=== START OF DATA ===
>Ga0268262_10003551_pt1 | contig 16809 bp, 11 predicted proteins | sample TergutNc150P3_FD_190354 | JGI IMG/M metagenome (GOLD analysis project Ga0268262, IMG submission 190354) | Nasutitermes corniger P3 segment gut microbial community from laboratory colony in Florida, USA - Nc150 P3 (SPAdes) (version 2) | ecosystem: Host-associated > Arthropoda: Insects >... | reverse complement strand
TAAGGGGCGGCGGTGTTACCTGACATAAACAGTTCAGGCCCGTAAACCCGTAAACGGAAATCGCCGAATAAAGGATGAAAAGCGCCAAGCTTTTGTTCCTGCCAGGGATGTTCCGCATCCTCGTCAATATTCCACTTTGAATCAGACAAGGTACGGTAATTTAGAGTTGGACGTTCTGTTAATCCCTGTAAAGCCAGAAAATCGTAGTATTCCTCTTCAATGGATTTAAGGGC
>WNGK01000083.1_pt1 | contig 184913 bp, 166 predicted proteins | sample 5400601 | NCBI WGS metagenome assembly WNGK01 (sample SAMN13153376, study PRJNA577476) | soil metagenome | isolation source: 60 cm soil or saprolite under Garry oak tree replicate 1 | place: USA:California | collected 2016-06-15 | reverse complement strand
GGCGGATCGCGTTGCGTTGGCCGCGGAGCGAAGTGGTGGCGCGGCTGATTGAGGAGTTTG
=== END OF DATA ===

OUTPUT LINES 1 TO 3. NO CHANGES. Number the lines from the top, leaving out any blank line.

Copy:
>Ga0268262_10003551_pt1 | contig 16809 bp, 11 predicted proteins | sample TergutNc150P3_FD_190354 | JGI IMG/M metagenome (GOLD analysis project Ga0268262, IMG submission 190354) | Nasutitermes corniger P3 segment gut microbial community from laboratory colony in Florida, USA - Nc150 P3 (SPAdes) (version 2) | ecosystem: Host-associated > Arthropoda: Insects >... | reverse complement strand
TAAGGGGCGGCGGTGTTACCTGACATAAACAGTTCAGGCCCGTAAACCCGTAAACGGAAATCGCCGAATAAAGGATGAAAAGCGCCAAGCTTTTGTTCCTGCCAGGGATGTTCCGCATCCTCGTCAATATTCCACTTTGAATCAGACAAGGTACGGTAATTTAGAGTTGGACGTTCTGTTAATCCCTGTAAAGCCAGAAAATCGTAGTATTCCTCTTCAATGGATTTAAGGGC
>WNGK01000083.1_pt1 | contig 184913 bp, 166 predicted proteins | sample 5400601 | NCBI WGS metagenome assembly WNGK01 (sample SAMN13153376, study PRJNA577476) | soil metagenome | isolation source: 60 cm soil or saprolite under Garry oak tree replicate 1 | place: USA:California | collected 2016-06-15 | reverse complement strand